One of many open questions in evolution is the nature of bilaterian origins—when the first bilaterally symmetrical common ancestor (the Last Common Bilaterian, or LCB) to all of us mammals and insects and molluscs and polychaetes and so forth arose, and what it looked like. We know it had to have been small, soft, and wormlike, and that it lived over 600 million years ago, but unfortunately, it wasn't the kind of beast likely to be preserved in fossil deposits.
We do have a tool to help us get a glimpse of it, though: the analysis of extant organisms, searching for those common features that are likely to have been present in that first bilaterian; we're looking for the Last Common Bilaterian by finding the Least Common Denominators among living species. And one place to look is among the flatworms.
A recent paper by Bagun and Riutort examines one specific subgroup of the flatworms, the acoelomorphs (pronounced a-seel-o-morphs). These are tiny marine worms that have long been grouped under the platyhelminthes, but molecular work has been revealing that the platyhelminths have been a victim of our "worm is just a worm" bias, and are almost certainly polyphyletic. Bagun and Riutort argue that the acoels ought to be recognized as a separate phylum of their own, and further, that they represent basal bilaterians. They propose on the basis of molecular data that most of the Platyhelminthes belong in the protostome clade, and that they've secondarily lost characters common to most members of that group, such as segmentation. and that the acoelomorph flatworms are an early branch off the bilaterian root.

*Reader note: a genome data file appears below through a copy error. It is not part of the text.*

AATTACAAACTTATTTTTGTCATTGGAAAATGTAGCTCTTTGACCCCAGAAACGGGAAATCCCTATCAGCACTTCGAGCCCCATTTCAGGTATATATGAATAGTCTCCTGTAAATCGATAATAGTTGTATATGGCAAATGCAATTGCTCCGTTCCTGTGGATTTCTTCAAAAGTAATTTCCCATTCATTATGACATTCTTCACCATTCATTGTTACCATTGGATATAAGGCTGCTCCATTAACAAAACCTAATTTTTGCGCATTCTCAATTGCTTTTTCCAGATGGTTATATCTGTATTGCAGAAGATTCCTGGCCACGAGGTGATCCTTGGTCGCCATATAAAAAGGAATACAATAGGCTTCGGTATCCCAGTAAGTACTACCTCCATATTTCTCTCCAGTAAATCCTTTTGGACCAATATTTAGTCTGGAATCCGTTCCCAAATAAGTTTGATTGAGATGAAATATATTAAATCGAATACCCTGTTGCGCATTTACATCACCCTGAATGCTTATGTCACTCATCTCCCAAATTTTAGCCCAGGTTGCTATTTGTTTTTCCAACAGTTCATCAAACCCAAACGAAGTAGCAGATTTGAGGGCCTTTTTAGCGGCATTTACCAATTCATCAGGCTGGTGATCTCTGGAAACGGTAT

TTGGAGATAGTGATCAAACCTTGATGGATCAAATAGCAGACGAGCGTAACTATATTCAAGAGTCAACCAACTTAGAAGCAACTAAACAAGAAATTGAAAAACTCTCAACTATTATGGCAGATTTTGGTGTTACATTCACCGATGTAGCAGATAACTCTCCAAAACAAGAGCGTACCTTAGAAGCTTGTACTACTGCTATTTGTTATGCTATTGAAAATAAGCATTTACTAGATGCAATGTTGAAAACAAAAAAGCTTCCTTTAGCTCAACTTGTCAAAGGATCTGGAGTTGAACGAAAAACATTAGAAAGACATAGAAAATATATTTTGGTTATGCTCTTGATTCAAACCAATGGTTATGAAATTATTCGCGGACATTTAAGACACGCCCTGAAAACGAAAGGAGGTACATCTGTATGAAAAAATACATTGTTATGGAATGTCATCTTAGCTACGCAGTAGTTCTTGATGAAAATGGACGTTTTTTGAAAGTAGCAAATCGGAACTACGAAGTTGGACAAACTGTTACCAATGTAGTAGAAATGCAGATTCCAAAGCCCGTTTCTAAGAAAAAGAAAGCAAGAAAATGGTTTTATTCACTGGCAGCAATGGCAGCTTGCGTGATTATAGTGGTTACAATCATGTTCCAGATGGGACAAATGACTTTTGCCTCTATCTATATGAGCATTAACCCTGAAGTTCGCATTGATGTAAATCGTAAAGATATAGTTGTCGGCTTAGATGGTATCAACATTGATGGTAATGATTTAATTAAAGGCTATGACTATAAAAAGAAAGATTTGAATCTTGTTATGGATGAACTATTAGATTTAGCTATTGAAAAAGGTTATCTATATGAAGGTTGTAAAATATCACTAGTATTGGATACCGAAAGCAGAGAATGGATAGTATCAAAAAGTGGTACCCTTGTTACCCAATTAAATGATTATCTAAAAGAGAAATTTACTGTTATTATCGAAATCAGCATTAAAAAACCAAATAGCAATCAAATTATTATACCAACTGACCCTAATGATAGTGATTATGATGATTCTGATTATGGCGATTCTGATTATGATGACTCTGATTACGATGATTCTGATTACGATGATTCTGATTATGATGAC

Continue reading "Acoelomorph flatworms and precambrian evolution" (on Pharyngula)